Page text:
Our findings indicate that diarrheal deaths among the 1991 birth cohort were reported among 2 distinct groups of infants. A majority of diarrhea-associated infant deaths were reported among VLBW infants, and results from this study suggest that these deaths may not be preventable by conventional strategies. First, the secondary diagnoses most commonly reported on the death certificates of these infants were biological conditions, such as prematurity and septicemia, rather than complications of diarrhea (ie, dehydration, electrolyte imbalance, and shock), suggesting that diarrhea may be a contributory factor rather than the principal cause of death. However, the fact that dehydration is difficult to diagnose clinically among VLBW infants may also be responsible, in part, for this observation. Second, risk factors most significantly associated with these deaths were neonatal conditions such as a low Apgar score and not social factors, such as maternal age, race, level of education, and access to prenatal care. Finally, the occurrence of deaths at a very young age and in hospital wards (96%) suggests that some of these may result from nosocomial infections that may differ in etiology and be harder to prevent than community-acquired infections. Moreover, these patients die despite the fact that 96% are in the hospital and have full access to care. Some may represent patients with necrotizing enterocolitis that is common in these children and may not be adequately diagnosed at death.
On the other hand, dehydration was the most common secondary diagnosis reported on the death certificate of LNBW infants who died of diarrhea. Many diarrheal deaths among these infants occurred at an older age and outside of hospitals, suggesting that the underlying diarrheal episodes possibly resulted from community-acquired infections. In addition, these deaths were more related to social and behavioral factors, and not biological conditions such as prematurity. This profile of the LNBW infant at risk for death due to diarrhea is similar to that reported in previous studies,6,7 and suggests that these deaths are potentially preventable through intervention strategies targeted to high-risk mothers (ie, young, black, unmarried mothers with less than a high school education) who receive limited prenatal care, and who may have limited access to medical care for their infants with diarrhea.
The observed differences in the risk profile and potential preventability of diarrheal deaths among VLBW and LNBW infants might explain the lack of decline in diarrhea-associated infant mortality beyond 1985. Ho et al6 reported that a majority of diarrhea-associated deaths in the 1980 birth cohort occurred among infants who weighed 2500 g or more at birth, whereas we found that most diarrheal deaths in the 1991 birth cohort were reported among VLBW infants. It is likely that prevention of deaths among LNBW infants by improved access to medical care and appropriate rehydration therapy accounted for the decline in diarrhea-associated mortality between 1980 and 1985. As a result, deaths among VLBW infants have emerged as the major contributor to overall diarrhea-associated infant mortality since 1985, and failure to recognize and specifically address the high risk for mortality among these infants could explain the lack of a further decline in mortality.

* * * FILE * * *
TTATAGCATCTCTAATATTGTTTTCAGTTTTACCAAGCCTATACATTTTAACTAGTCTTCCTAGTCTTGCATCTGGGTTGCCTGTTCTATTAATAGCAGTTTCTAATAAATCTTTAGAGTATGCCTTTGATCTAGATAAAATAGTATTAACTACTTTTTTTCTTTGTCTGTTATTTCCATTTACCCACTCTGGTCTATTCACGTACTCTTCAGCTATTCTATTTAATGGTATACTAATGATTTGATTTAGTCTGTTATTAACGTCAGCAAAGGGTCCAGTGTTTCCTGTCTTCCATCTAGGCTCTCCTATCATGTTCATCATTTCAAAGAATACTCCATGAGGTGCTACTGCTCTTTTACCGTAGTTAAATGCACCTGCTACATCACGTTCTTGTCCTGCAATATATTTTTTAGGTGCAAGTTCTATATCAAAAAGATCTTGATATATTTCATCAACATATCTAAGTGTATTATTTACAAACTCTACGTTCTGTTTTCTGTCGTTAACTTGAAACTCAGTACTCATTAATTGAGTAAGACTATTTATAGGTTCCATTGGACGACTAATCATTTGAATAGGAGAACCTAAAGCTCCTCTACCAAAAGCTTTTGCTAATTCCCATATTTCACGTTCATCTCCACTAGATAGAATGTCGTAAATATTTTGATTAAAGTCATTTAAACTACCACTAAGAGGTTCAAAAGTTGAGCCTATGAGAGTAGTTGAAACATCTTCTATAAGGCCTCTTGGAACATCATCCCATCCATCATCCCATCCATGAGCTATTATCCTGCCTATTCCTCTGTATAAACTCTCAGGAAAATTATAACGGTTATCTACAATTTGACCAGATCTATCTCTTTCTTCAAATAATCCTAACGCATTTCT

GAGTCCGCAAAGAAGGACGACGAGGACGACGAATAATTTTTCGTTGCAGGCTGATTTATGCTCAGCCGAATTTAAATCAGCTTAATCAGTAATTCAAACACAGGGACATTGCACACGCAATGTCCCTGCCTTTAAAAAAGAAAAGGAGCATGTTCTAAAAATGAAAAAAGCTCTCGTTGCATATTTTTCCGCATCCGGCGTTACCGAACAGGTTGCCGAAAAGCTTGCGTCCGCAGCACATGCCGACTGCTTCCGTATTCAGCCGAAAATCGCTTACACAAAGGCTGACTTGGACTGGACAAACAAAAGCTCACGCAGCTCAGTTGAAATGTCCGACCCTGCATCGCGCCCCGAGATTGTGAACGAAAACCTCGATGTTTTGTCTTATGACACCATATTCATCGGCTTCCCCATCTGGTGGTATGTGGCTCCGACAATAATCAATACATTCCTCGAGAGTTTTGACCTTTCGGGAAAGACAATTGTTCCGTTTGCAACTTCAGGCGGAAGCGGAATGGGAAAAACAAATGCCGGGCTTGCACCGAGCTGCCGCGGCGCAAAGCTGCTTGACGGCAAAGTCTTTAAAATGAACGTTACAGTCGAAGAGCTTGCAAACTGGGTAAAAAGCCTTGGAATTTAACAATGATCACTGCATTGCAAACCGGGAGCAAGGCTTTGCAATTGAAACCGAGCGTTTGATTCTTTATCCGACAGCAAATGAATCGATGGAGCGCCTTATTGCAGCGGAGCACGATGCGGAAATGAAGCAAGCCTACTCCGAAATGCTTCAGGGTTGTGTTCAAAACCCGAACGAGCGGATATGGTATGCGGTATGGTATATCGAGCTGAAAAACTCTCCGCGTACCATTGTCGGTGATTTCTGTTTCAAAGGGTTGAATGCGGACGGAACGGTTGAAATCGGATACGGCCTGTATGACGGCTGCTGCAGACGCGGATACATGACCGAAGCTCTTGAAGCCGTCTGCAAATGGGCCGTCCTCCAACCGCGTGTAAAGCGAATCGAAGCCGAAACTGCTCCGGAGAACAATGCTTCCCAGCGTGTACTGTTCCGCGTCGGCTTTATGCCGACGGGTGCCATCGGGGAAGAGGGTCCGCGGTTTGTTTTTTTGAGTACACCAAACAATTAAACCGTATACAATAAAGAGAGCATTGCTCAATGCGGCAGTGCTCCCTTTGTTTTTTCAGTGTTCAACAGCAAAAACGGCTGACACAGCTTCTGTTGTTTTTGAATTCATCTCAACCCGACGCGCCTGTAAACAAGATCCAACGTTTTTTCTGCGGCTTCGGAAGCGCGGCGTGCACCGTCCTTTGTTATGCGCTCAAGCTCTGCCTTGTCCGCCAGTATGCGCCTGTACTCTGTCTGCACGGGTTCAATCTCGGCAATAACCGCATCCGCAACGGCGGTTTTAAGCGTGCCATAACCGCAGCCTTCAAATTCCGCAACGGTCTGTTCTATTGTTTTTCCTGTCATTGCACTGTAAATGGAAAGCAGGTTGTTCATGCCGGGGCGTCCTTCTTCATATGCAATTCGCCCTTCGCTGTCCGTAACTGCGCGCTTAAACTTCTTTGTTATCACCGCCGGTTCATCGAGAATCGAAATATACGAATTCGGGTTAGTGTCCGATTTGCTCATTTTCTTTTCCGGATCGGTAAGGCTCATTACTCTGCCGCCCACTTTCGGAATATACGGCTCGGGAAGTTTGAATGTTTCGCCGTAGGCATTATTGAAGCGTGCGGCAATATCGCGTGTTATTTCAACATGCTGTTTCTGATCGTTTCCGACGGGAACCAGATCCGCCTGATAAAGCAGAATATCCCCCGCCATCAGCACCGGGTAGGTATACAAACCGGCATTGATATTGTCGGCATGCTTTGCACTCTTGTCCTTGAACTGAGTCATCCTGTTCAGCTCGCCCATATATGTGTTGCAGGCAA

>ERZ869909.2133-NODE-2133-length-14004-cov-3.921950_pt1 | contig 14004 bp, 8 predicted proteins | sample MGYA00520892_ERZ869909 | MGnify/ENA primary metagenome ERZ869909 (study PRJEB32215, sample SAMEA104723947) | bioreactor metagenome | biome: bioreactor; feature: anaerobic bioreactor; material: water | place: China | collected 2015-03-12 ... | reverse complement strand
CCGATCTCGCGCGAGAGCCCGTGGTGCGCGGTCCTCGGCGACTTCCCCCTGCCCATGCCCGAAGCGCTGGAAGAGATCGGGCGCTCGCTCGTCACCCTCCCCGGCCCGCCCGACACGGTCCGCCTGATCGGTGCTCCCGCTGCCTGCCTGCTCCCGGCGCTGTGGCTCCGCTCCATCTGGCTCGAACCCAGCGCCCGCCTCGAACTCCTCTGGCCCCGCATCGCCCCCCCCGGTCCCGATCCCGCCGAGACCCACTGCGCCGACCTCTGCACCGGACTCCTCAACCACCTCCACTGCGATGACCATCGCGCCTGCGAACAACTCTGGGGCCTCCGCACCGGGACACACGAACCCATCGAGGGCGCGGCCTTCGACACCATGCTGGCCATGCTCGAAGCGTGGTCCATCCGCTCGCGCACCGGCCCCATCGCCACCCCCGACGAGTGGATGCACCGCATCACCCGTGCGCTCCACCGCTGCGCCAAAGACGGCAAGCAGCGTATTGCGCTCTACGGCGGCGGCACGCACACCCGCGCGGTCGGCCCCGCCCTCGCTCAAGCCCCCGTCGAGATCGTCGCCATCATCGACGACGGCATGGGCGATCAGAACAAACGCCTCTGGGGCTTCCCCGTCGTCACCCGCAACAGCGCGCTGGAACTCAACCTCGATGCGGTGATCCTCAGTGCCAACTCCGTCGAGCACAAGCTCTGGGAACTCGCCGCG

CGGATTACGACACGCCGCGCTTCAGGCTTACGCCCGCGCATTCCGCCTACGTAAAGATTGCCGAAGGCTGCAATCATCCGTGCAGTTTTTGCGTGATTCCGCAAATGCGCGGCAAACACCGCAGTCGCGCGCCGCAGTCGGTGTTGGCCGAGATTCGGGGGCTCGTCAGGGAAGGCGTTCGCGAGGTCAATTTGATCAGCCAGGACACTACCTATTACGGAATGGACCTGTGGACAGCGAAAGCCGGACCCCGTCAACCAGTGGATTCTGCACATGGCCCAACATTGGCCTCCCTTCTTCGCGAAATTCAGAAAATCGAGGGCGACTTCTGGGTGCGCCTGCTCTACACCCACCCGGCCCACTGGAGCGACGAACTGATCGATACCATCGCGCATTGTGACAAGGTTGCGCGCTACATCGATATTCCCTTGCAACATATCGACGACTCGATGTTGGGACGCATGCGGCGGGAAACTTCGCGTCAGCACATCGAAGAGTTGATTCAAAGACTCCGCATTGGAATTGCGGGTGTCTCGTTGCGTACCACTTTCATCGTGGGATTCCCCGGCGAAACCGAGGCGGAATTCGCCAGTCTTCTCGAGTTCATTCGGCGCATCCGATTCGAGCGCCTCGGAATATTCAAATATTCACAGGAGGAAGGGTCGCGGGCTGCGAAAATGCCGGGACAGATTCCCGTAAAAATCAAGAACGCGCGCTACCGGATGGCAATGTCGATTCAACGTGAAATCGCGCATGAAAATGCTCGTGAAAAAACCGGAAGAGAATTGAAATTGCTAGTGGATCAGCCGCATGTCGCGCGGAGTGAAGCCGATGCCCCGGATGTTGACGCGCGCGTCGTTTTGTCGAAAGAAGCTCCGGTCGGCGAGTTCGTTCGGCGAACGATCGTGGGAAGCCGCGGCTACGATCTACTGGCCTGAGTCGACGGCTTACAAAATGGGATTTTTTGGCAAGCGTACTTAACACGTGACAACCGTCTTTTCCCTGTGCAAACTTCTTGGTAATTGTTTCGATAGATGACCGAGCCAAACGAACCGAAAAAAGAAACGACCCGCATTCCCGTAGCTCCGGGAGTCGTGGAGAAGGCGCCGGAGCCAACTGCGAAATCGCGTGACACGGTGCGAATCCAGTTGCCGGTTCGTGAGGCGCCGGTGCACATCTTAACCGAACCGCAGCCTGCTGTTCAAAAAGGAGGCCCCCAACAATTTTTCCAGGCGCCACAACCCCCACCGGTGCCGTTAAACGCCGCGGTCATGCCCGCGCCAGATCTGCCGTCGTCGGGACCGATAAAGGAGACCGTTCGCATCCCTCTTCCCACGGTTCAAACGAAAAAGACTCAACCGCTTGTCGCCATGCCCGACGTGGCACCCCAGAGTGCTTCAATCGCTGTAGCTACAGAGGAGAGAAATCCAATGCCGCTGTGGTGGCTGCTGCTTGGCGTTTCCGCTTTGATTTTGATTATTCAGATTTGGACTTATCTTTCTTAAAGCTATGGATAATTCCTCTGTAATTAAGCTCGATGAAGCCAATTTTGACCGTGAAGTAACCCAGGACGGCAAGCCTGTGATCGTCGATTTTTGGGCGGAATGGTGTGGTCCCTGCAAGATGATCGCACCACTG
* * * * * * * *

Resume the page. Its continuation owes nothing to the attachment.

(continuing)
The marked differences in the characteristics and risk profile of VLBW and LNBW infants who died of diarrhea indicates the need for targeted intervention strategies to reduce diarrheal deaths among the 2 groups of infants. Many diarrheal episodes that led to the death of VLBW infants were presumed to be of infectious etiology, but the responsible microbial agent was rarely identified. A greater understanding of diarrhea in the context of complicated illness of VLBW infants in the hospital, including identification of the etiologic agent, may help reduce diarrheal deaths among these infants. Effective vaccines against rotavirus are likely to be licensed in the near future,14,15 and studies are needed to determine whether rotavirus is a major contributor to diarrheal mortality among VLBW infants who may lack their full complement of maternal antibody to rotavirus and other childhood infections.
At the same time, efforts to provide timely rehydration therapy to infants with diarrhea born to mothers in socially disadvantaged groups with limited access to health care are likely to further reduce diarrheal mortality among LNBW infants. An improvement in the accuracy of diagnosis at the time of death or a thorough investigation of the circumstances surrounding the death of all patients who die due to diarrhea may provide further insights to determine what preventive measures might benefit these infants.16 However, it is important to recognize that the persistent deaths due to diarrhea likely represent the more "stubborn" cases that are hard to prevent. Although marked reductions in diarrheal deaths are unlikely, recognition of the high risk for VLBW infants for death due to diarrhea provides a new prevention opportunity that needs to be explored further.
Accepted for publication September 16, 1997.
We thank John O'Connor for editorial assistance during preparation of the manuscript.
Editor's Note: The findings of this study provide new insights for determining strategies to prevent mortality for diarrheal diseases in infants. Is anyone out there working on a vaccine against social problems?—Catherine D. DeAngelis, MD
Reprints: Umesh D. Parashar, MBBS, MPH, Viral Gastroenteritis Section, Mailstop-G04, Centers for Disease Control and Prevention, Atlanta, GA 30333.
Parashar UD, Kilgore PE, Holman RC, Clarke MJ, Bresee JS, Glass RI. Diarrheal Mortality in US InfantsInfluence of Birth Weight on Risk Factors for Death. Arch Pediatr Adolesc Med. 1998;152(1):47-51. doi:10.1001/archpedi.152.1.47